But soon their old friends, the security services, returned. Koval’s company got its first contract from the Interior Ministry to build a system of using phonoscopy for chasing criminals. Then the FSB offered a contract to make a system that would separate voice from background noise. In the 2000s the company employed up to 350 people—roughly the size of the original Soviet department in Dalsvyaz. “I cannot say what kind of work we do for them,” Koval said of the security services, “but it all continues, it’s the same—what we did then, we do now.”
The company has developed technology they consider unique in its capability and reach. It is able, for example, to store many millions of items of biometric data, such as voice samples and photo images, and match them to individuals by searching the world’s communication channels, including video files. The voice recognition technology can identify the speaker, regardless of language, accent, or dialect, based on physical characteristics of the voice.
In 2008 the company completed its first national voice recognition project in Mexico. The system was able to use state records of human voices and biometric details—voice, face, and other characteristics—to identify individuals, and to do it from fragments of speech alone. Mexico’s national database of voices was made up of speech fragments recorded from criminals, law enforcers, and many law-abiding citizens, who are obliged to supply vocal samples for state regulated activities, such as obtaining a driver’s license. Thus, Kopelev’s 1949 dream of creating the system that “would allow recognition of the voice in all circumstances out of any amount of voices” was realized in 2010 in Mexico. Koval was personally in charge of implementing the ambitious project. “I’ve been traveling to Mexico for seven years!” he exclaimed.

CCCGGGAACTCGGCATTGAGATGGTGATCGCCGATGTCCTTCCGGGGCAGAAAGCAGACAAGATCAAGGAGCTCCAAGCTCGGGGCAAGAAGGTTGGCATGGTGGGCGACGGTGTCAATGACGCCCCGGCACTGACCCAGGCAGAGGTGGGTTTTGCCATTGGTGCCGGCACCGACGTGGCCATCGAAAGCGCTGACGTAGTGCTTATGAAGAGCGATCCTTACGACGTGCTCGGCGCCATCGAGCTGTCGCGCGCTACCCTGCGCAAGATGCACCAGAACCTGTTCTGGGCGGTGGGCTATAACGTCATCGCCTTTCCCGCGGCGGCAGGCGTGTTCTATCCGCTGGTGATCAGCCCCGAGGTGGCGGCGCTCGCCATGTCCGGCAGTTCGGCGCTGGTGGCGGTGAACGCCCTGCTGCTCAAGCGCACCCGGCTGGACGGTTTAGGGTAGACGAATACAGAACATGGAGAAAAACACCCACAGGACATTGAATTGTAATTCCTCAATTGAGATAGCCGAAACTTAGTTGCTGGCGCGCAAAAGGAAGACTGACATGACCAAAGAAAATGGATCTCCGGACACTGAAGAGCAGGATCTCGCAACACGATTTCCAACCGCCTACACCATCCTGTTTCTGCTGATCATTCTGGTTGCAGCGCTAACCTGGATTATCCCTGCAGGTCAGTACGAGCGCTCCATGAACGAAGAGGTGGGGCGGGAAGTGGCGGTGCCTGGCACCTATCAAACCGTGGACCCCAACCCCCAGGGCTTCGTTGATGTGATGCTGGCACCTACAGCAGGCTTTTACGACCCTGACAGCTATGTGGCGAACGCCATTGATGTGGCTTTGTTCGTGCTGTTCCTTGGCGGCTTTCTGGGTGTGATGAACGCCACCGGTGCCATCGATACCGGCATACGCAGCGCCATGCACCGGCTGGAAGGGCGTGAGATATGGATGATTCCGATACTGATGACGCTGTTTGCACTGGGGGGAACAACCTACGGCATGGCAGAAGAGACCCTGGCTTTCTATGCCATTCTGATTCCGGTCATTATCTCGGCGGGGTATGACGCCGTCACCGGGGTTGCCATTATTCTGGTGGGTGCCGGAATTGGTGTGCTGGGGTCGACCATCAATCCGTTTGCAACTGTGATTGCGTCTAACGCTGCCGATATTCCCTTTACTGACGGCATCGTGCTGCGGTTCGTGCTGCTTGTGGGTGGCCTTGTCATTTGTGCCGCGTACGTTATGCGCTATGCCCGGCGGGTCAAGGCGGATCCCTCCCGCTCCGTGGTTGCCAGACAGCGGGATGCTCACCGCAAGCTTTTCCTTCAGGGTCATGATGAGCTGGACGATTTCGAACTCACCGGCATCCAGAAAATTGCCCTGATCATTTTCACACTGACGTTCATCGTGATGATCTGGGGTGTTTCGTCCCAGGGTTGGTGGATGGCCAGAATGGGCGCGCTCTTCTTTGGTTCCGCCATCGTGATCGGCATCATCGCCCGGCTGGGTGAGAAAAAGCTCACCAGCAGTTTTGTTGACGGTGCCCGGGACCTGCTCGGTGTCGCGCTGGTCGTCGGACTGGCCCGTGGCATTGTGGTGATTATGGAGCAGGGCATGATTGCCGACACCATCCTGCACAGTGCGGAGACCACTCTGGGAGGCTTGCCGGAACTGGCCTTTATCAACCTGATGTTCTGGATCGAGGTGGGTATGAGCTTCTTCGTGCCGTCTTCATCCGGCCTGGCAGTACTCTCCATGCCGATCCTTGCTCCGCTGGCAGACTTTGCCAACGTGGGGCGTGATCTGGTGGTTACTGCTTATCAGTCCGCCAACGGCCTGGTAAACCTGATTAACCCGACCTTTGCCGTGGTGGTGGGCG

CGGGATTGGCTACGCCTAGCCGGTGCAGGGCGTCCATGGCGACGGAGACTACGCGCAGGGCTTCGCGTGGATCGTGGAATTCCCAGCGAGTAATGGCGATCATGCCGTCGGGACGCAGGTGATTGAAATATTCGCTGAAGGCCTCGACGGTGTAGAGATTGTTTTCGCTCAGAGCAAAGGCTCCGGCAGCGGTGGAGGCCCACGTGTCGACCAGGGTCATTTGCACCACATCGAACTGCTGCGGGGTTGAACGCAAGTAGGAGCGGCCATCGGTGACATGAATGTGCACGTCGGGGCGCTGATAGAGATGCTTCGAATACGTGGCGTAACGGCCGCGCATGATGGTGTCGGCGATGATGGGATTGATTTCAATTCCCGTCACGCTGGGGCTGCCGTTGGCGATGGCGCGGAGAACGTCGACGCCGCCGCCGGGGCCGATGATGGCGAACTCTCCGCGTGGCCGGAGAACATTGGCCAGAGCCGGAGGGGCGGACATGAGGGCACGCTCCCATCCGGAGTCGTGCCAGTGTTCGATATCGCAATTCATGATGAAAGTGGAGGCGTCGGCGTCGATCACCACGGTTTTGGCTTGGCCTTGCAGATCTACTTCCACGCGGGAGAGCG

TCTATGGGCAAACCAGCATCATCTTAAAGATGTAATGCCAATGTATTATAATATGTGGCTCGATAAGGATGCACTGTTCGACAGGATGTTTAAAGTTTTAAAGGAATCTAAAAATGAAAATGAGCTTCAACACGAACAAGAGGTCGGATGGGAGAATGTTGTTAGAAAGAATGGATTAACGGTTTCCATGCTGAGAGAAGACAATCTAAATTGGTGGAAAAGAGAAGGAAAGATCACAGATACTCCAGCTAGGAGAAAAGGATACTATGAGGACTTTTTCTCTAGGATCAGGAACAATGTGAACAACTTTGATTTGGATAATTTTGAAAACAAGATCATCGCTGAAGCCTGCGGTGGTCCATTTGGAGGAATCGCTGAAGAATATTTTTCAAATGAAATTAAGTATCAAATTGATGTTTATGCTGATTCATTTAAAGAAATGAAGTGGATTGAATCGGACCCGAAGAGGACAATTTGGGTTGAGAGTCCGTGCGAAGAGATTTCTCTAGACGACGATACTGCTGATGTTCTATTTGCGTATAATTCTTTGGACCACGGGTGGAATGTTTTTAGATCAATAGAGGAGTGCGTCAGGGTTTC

On a cold and snowy day in January 2012, in an almost empty caf? near Chernyshevsky Metro Station in St. Petersburg, Koval enthusiastically recalled to Andrei the story of his company. Koval proudly listed countries where his company’s speech-recognition technology was already in use: Kazakhstan, Kyrgyzstan, Uzbekistan, and Belarus—all repressive authoritarian regimes in the former Soviet Union—as well as Saudi Arabia, Algeria, Yemen, and Turkey.
Andrei asked Koval what he thought about the ethics of his work and the fact that regimes around the world were using his technology to suppress dissidents. He replied emotionally and with certitude and self-confidence. “All this talk about technology catching dissidents is just bullshit,” he insisted. “It’s typical of the kind of psychological warfare the Americans use against their opponents. I think all these arguments about human rights are completely hypocritical.” He expressed no reservations about the use of his technology against journalists, dissidents, and human rights campaigners. “What can we do about it?” he said. “We just come up with the hardware. It’s just technology that is developed with law enforcement in mind. Sure, you can use it against the good guys just as easily as you can use it against the bad guys. One way or another, these governments will be able to use surveillance technology, whether we supply it or not. Take, for example, face-recognition technology: you can film a demonstration, and with that film you can identify the journalists, the drug addicts, the recently released prisoners, or the nationalists. It’s all the same technology. I can’t think what can be done about that! If governments listen in on people’s conversations, it’s not the microphone’s fault!”